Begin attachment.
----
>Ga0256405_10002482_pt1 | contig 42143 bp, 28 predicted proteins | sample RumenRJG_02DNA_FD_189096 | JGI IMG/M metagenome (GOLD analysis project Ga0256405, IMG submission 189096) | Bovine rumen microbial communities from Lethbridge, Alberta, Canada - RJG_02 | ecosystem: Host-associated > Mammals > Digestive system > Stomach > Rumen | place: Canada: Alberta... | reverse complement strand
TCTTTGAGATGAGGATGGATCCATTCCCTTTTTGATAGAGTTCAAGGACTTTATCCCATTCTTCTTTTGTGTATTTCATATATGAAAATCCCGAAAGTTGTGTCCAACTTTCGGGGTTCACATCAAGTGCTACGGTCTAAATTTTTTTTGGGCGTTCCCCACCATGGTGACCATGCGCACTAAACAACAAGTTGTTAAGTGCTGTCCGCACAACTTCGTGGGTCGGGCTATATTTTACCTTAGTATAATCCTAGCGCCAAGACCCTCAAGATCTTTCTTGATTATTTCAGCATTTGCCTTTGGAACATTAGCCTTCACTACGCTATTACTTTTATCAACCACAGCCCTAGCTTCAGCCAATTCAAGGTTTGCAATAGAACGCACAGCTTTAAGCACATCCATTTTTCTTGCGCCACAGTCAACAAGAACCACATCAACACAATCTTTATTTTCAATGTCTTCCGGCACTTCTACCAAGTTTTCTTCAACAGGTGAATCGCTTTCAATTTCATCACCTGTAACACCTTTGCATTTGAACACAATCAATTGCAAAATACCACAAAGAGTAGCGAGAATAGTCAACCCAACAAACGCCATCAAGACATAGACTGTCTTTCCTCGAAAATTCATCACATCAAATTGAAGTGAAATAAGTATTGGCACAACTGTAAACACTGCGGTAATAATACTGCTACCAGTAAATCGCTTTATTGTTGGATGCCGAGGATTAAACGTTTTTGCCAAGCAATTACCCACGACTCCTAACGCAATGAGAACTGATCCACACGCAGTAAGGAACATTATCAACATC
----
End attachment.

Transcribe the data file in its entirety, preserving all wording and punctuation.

>Ga0256405_10002482_pt1 | contig 42143 bp, 28 predicted proteins | sample RumenRJG_02DNA_FD_189096 | JGI IMG/M metagenome (GOLD analysis project Ga0256405, IMG submission 189096) | Bovine rumen microbial communities from Lethbridge, Alberta, Canada - RJG_02 | ecosystem: Host-associated > Mammals > Digestive system > Stomach > Rumen | place: Canada: Alberta... | reverse complement strand
TCTTTGAGATGAGGATGGATCCATTCCCTTTTTGATAGAGTTCAAGGACTTTATCCCATTCTTCTTTTGTGTATTTCATATATGAAAATCCCGAAAGTTGTGTCCAACTTTCGGGGTTCACATCAAGTGCTACGGTCTAAATTTTTTTTGGGCGTTCCCCACCATGGTGACCATGCGCACTAAACAACAAGTTGTTAAGTGCTGTCCGCACAACTTCGTGGGTCGGGCTATATTTTACCTTAGTATAATCCTAGCGCCAAGACCCTCAAGATCTTTCTTGATTATTTCAGCATTTGCCTTTGGAACATTAGCCTTCACTACGCTATTACTTTTATCAACCACAGCCCTAGCTTCAGCCAATTCAAGGTTTGCAATAGAACGCACAGCTTTAAGCACATCCATTTTTCTTGCGCCACAGTCAACAAGAACCACATCAACACAATCTTTATTTTCAATGTCTTCCGGCACTTCTACCAAGTTTTCTTCAACAGGTGAATCGCTTTCAATTTCATCACCTGTAACACCTTTGCATTTGAACACAATCAATTGCAAAATACCACAAAGAGTAGCGAGAATAGTCAACCCAACAAACGCCATCAAGACATAGACTGTCTTTCCTCGAAAATTCATCACATCAAATTGAAGTGAAATAAGTATTGGCACAACTGTAAACACTGCGGTAATAATACTGCTACCAGTAAATCGCTTTATTGTTGGATGCCGAGGATTAAACGTTTTTGCCAAGCAATTACCCACGACTCCTAACGCAATGAGAACTGATCCACACGCAGTAAGGAACATTATCAACATC